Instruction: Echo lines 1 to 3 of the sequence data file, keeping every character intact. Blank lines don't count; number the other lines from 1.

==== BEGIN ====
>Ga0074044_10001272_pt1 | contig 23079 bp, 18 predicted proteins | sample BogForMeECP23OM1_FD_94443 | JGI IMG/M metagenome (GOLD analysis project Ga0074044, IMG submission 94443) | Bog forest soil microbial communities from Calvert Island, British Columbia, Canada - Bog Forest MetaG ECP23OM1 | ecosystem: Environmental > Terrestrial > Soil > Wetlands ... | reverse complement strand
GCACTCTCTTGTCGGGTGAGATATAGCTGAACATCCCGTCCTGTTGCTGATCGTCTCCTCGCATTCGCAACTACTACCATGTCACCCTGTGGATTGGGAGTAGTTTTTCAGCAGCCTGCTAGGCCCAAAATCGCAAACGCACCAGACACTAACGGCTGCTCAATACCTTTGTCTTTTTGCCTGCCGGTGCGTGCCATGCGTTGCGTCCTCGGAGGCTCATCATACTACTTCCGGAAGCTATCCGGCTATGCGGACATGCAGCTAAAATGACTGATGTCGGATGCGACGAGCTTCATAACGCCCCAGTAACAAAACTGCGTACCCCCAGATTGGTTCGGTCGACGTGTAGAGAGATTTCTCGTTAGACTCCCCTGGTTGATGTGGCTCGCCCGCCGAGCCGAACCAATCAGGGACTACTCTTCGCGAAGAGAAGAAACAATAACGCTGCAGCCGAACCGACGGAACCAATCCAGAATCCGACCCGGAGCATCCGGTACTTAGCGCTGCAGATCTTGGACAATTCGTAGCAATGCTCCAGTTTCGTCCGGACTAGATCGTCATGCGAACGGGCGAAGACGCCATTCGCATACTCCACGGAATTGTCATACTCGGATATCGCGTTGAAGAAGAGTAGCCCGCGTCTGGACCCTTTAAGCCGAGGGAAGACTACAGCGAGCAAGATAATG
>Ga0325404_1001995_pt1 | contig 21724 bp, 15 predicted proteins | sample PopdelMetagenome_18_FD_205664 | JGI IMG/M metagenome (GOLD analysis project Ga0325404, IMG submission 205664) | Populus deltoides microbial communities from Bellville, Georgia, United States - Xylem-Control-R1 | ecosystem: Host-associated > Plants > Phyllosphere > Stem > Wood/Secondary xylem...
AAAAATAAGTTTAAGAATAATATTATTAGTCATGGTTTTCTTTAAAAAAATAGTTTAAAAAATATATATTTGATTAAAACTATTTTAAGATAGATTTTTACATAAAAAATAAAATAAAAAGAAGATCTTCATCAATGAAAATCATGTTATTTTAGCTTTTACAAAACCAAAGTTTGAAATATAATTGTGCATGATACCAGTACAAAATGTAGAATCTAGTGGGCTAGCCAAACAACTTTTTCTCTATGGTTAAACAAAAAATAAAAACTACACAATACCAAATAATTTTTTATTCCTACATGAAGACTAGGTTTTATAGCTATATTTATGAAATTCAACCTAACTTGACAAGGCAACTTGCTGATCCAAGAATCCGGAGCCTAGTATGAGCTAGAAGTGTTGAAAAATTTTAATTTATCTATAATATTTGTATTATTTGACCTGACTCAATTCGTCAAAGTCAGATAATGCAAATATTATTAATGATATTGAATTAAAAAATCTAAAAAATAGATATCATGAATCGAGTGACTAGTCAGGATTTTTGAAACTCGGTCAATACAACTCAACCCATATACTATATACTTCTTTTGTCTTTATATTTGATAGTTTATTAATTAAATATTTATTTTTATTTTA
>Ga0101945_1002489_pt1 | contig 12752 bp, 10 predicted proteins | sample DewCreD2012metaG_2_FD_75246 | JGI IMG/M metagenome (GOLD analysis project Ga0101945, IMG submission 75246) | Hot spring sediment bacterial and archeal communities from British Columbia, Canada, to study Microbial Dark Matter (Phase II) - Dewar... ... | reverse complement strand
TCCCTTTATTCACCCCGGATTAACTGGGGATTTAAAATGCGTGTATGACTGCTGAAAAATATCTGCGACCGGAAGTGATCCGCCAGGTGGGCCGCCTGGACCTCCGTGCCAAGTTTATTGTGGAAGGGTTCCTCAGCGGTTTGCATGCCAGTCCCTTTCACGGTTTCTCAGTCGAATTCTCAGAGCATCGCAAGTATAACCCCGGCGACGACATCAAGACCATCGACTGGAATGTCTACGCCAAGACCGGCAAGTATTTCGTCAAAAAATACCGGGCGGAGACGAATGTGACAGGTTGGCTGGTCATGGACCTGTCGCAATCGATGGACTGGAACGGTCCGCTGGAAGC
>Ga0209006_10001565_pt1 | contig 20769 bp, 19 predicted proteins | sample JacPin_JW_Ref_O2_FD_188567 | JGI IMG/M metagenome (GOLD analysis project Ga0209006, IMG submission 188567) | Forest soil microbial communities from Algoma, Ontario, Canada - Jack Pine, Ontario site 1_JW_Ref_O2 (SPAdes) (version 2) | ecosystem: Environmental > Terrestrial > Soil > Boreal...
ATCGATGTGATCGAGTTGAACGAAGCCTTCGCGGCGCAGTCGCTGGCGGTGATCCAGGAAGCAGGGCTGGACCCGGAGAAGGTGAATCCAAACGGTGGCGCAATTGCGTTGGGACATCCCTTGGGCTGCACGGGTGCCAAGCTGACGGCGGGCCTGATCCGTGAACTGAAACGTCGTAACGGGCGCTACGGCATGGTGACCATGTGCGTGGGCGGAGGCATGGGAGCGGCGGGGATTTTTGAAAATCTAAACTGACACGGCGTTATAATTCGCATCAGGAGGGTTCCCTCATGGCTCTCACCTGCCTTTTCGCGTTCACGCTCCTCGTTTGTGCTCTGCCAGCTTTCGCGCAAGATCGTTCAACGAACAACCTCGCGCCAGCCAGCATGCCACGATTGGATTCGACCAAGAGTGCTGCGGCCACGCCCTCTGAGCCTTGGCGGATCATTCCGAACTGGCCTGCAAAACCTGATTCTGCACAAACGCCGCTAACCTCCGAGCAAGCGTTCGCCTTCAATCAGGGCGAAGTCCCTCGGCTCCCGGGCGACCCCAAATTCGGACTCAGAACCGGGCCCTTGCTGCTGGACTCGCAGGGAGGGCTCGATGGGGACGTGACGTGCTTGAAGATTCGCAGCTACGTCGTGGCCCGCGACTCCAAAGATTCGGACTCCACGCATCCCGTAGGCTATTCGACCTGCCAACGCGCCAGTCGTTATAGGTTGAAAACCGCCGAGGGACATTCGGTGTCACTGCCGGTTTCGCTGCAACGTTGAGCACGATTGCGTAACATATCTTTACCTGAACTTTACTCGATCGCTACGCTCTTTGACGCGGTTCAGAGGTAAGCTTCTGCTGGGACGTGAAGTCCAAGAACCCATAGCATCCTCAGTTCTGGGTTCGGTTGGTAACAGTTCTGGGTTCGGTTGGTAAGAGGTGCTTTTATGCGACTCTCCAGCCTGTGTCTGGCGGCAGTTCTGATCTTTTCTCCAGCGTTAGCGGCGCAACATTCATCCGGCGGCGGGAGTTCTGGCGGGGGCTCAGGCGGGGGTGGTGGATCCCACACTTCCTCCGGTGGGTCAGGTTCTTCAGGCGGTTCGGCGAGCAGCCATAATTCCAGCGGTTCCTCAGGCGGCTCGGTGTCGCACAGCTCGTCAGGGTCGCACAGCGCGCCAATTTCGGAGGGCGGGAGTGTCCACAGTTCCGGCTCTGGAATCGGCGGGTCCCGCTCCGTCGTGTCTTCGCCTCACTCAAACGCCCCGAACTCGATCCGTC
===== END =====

>Ga0074044_10001272_pt1 | contig 23079 bp, 18 predicted proteins | sample BogForMeECP23OM1_FD_94443 | JGI IMG/M metagenome (GOLD analysis project Ga0074044, IMG submission 94443) | Bog forest soil microbial communities from Calvert Island, British Columbia, Canada - Bog Forest MetaG ECP23OM1 | ecosystem: Environmental > Terrestrial > Soil > Wetlands ... | reverse complement strand
GCACTCTCTTGTCGGGTGAGATATAGCTGAACATCCCGTCCTGTTGCTGATCGTCTCCTCGCATTCGCAACTACTACCATGTCACCCTGTGGATTGGGAGTAGTTTTTCAGCAGCCTGCTAGGCCCAAAATCGCAAACGCACCAGACACTAACGGCTGCTCAATACCTTTGTCTTTTTGCCTGCCGGTGCGTGCCATGCGTTGCGTCCTCGGAGGCTCATCATACTACTTCCGGAAGCTATCCGGCTATGCGGACATGCAGCTAAAATGACTGATGTCGGATGCGACGAGCTTCATAACGCCCCAGTAACAAAACTGCGTACCCCCAGATTGGTTCGGTCGACGTGTAGAGAGATTTCTCGTTAGACTCCCCTGGTTGATGTGGCTCGCCCGCCGAGCCGAACCAATCAGGGACTACTCTTCGCGAAGAGAAGAAACAATAACGCTGCAGCCGAACCGACGGAACCAATCCAGAATCCGACCCGGAGCATCCGGTACTTAGCGCTGCAGATCTTGGACAATTCGTAGCAATGCTCCAGTTTCGTCCGGACTAGATCGTCATGCGAACGGGCGAAGACGCCATTCGCATACTCCACGGAATTGTCATACTCGGATATCGCGTTGAAGAAGAGTAGCCCGCGTCTGGACCCTTTAAGCCGAGGGAAGACTACAGCGAGCAAGATAATG
>Ga0325404_1001995_pt1 | contig 21724 bp, 15 predicted proteins | sample PopdelMetagenome_18_FD_205664 | JGI IMG/M metagenome (GOLD analysis project Ga0325404, IMG submission 205664) | Populus deltoides microbial communities from Bellville, Georgia, United States - Xylem-Control-R1 | ecosystem: Host-associated > Plants > Phyllosphere > Stem > Wood/Secondary xylem...